Join Prism Book Alliance® as Shae Connor goes Outside the Margins today.
While I was at RT in Las Vegas, I got not one, but two sets of edits, one from a publisher and one from a freelancer. Opening those files is always a bit nerve-racking. What if the editor hates it? What if it doesn’t make sense? What if I screwed up farther/further yet again??
There seems to be a general fear of edits among most authors. Maybe not as much as with submissions, because if you get to the edits stage, at least your story’s already passed an initial approval. And yes, occasionally an edit will go entirely off the rails; I had one a while back that deleted a bunch of necessary commas. A bad edit can ruin a story faster than no edit at all.
But edits exist for a reason: to make the story better. That can mean anything from correcting grammar, spelling, and the infamous Autonomous Body Parts (detached hands and eyes) to fixing continuity errors (what color are this character’s eyes again?) to filling in blanks where what was in the author’s head didn’t actually make it to the page (readers read words, not minds). Edits make sure that what the author intends to say is properly conveyed to the reader.
In my day job, I editing scientific manuscripts, but fiction editing is a vastly different animal, as much an art as a science. It takes talent and a deft touch to correct and improve a manuscript without damaging the author’s voice. An editor can be part schoolteacher, part cheerleader, and part therapist. Not everyone who tries it can find the right balance.
It also takes talent, and confidence, on the author’s part to choose which changes to accept and which to reject. Edits—good edits—shouldn’t be decrees handed down from on high. Authors should consider every comment, because if an editor notes it, it’s likely a general reader would as well, but they don’t have to accept them all as given. In general, I accept about 95 percent of edits on every manuscript. For the other 5 percent, I’ll either make a different change or make an argument to retain my original version. In most cases, those are accepted.
Of course, to this point, my edits have been either beta reads or publisher edits. This time, I have edits for a self-publishing venture, which puts the full onus on me. The comments on the manuscript are all good, but I’m the one who needs to figure out how to implement them. No publisher style guide to rely on here: I’m the publisher. No pressure, right?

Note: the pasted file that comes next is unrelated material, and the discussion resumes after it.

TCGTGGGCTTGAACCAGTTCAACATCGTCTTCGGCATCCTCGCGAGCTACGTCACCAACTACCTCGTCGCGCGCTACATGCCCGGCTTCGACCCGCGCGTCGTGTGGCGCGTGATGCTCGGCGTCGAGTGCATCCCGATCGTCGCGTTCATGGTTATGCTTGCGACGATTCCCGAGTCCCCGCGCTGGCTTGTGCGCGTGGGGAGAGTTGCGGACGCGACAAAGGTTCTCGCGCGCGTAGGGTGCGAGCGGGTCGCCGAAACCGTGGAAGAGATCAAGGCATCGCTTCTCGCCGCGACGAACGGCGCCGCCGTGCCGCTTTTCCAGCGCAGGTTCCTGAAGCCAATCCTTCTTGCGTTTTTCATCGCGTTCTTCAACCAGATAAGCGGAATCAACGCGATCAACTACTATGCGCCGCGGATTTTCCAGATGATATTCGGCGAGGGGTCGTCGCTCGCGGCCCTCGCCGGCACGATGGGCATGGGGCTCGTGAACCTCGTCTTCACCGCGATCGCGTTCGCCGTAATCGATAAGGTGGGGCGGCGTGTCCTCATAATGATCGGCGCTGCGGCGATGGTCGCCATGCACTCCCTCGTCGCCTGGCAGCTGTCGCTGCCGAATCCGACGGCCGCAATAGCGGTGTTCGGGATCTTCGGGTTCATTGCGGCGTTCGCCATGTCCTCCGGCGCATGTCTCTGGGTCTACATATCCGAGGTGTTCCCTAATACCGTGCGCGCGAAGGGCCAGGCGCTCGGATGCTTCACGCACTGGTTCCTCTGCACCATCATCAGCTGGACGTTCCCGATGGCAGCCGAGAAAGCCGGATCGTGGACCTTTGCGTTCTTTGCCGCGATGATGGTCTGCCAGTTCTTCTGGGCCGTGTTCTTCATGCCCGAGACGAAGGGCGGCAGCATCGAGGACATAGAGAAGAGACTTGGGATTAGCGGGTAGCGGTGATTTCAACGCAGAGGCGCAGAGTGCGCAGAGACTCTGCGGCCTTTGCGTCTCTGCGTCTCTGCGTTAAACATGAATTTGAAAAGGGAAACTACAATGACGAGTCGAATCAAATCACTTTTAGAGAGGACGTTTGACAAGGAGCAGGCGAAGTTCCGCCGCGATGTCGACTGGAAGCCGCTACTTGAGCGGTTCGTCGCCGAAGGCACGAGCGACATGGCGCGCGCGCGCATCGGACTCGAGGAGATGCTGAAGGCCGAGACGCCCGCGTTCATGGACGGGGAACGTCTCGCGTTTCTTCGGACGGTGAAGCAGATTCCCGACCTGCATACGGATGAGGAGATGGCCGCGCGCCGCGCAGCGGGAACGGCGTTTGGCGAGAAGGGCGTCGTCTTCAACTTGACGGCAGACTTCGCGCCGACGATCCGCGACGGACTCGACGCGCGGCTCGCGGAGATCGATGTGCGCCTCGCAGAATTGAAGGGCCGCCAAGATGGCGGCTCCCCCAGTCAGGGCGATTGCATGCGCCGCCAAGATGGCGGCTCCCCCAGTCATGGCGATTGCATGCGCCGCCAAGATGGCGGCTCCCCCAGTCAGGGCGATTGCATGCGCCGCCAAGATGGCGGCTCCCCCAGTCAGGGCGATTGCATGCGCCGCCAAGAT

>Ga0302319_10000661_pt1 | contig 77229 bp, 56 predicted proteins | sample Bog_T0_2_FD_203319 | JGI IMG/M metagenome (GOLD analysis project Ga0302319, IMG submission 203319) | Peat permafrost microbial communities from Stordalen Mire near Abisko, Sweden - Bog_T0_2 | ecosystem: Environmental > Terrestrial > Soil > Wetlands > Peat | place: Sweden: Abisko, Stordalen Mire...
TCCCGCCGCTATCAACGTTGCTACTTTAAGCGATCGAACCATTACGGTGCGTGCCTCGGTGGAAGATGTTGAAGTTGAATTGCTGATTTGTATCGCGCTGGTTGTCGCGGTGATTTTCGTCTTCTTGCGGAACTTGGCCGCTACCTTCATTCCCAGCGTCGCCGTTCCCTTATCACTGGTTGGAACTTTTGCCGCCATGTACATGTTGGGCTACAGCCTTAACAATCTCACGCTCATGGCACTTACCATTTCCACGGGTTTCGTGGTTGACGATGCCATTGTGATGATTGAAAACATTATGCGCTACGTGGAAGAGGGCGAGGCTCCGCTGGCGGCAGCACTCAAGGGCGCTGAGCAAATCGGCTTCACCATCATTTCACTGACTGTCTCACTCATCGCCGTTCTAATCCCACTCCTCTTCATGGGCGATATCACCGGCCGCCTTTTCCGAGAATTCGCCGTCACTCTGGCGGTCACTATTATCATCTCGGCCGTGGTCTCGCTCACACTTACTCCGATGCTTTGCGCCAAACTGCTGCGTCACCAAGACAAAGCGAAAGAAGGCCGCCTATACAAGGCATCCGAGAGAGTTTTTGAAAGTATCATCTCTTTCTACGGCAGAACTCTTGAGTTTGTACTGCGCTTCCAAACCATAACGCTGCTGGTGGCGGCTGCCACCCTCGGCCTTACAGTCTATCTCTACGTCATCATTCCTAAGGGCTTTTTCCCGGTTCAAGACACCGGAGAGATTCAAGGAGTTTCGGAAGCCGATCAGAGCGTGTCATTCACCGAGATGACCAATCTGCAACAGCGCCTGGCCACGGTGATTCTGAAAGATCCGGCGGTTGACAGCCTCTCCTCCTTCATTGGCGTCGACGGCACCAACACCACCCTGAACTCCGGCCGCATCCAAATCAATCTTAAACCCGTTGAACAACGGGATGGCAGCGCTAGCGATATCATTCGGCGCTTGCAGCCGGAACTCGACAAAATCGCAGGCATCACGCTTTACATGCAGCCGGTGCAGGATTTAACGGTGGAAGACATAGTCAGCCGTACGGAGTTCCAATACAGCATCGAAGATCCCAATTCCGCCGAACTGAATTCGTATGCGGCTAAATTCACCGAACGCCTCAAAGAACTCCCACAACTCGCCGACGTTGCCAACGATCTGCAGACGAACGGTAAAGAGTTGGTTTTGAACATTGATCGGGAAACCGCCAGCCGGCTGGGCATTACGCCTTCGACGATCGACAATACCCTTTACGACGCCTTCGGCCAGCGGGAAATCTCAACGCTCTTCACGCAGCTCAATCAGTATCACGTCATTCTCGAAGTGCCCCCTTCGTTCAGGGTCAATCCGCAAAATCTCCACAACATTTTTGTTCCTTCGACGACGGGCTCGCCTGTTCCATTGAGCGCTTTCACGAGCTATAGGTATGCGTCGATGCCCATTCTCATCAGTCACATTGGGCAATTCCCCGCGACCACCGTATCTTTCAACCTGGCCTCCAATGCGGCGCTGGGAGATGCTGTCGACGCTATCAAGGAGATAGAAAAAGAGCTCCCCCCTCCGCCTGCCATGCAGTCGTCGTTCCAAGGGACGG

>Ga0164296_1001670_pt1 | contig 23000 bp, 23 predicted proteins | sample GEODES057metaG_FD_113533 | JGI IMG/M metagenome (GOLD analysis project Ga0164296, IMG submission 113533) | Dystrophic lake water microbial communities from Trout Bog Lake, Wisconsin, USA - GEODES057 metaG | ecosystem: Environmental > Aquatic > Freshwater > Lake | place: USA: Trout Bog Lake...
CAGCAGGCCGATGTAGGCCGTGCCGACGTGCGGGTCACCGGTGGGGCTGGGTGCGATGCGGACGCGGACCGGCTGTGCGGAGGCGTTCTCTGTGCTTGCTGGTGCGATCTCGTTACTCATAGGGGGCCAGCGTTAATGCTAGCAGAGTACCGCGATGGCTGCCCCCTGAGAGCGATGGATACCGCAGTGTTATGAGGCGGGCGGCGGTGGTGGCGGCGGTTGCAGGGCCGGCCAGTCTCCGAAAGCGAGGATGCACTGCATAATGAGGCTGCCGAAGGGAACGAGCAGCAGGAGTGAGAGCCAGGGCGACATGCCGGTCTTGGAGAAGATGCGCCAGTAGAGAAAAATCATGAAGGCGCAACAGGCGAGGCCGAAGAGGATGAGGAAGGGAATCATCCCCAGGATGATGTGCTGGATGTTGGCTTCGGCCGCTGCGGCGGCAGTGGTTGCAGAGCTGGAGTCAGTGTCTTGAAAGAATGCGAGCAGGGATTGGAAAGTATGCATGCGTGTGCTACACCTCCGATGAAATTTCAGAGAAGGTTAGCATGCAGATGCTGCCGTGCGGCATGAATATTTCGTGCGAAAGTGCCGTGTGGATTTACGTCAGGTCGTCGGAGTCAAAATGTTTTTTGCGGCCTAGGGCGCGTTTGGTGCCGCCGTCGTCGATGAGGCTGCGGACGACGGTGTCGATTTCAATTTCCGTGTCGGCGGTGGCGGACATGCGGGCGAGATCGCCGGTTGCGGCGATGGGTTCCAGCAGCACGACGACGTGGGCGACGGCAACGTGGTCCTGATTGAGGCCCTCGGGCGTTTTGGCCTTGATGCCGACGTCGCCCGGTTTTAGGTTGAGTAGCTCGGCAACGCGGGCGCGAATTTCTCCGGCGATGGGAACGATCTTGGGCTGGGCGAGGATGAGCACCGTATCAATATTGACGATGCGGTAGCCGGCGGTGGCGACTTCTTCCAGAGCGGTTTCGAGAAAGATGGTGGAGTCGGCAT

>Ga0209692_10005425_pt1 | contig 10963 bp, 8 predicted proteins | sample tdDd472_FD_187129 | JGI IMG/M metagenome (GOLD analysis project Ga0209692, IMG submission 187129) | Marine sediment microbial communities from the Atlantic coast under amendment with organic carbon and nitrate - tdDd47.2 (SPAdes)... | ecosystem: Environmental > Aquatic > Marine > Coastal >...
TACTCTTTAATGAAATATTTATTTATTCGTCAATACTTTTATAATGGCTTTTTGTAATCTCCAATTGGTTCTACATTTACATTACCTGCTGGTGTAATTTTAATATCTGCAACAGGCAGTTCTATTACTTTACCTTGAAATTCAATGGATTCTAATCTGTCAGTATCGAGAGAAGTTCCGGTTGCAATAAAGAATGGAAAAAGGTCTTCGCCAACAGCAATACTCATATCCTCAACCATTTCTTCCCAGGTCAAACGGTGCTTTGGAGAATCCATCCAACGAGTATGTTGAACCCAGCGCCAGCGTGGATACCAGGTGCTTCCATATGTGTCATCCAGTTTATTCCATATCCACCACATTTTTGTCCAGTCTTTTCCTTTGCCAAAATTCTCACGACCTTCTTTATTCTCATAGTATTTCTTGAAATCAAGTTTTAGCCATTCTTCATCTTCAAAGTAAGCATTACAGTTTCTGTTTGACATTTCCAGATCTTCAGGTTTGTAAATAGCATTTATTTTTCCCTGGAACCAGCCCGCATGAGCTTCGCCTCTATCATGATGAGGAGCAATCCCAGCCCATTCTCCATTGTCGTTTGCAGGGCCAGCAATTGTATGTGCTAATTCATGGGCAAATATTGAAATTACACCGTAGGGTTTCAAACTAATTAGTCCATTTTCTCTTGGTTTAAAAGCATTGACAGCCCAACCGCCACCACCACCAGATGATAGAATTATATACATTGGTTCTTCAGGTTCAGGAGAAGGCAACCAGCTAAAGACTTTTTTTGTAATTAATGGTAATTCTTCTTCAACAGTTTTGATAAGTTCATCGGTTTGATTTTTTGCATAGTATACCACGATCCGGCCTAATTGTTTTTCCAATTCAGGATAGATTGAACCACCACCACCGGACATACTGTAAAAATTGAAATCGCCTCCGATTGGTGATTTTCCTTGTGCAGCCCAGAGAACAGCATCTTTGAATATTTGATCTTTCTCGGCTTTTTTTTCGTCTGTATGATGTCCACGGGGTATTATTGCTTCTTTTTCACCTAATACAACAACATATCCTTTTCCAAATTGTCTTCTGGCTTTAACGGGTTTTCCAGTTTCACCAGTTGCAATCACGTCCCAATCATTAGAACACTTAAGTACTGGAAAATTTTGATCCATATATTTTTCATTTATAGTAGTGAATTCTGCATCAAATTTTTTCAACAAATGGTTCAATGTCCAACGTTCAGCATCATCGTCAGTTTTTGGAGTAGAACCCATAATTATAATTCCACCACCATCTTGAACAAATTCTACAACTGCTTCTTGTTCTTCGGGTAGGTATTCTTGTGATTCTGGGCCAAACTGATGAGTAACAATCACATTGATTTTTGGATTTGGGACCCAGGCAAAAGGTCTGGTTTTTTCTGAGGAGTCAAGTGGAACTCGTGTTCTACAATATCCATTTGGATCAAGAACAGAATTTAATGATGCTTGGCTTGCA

The bottom line is that authors should try to view edits as a cause for celebration, not alarm. It’s a chance to make your story the very best it can be, both for yourself and for readers. And really, that should always be the goal for any author—and any editor.
About Shae ConnorShae Connor lives in Atlanta, where she’s a lackadaisical government worker for a living and writes sweet-hot romance under the cover of night. She’s been making things up for as long as she can remember, but it took her a long time to figure out that maybe she should try writing them down. She’s conned several companies into publishing her work and adds a new notch on her bedpost each time another story is unleashed onto an unsuspecting universe.
A member of the Romance Writers of America and the Rainbow Writers chapter, Shae was first published in 2010 and has a lineup of short stories, novellas, and novels available from Dreamspinner Press, Wilde City Press, MLR Press, and Amber Allure.
Shae is part Jersey, part Irish, and all Southern, which explains why she never shuts up. When she’s not chained to her laptop, she enjoys cooking, traveling, watching baseball, and reading voraciously, and she’s an annual volunteer for the Dragon Con on-site publication, the Daily Dragon. You can find her hanging out on Twitter most any time @shaeconnor, but for the more direct route, you can email her at email@example.com or visit her website at shaeconnorwrites.com.
I have a number of paperbacks, most of which are signed, to giveaway. Over the between now (11 Mar 2017) and 31 Mar 2017, every comment on the blog (this post and all other new posts), will be entered to win 1 of these paperbacks. There are also some misc swag items, so there will be a few packs of these to give away as well.
Thank you so much for your support over the last 4 years. Prism will be closing its doors on 1 April 2017. All content will remain available, but no new content will appear after 31 Mar 2017. As such all request forms have been turned off. Again Thank you,
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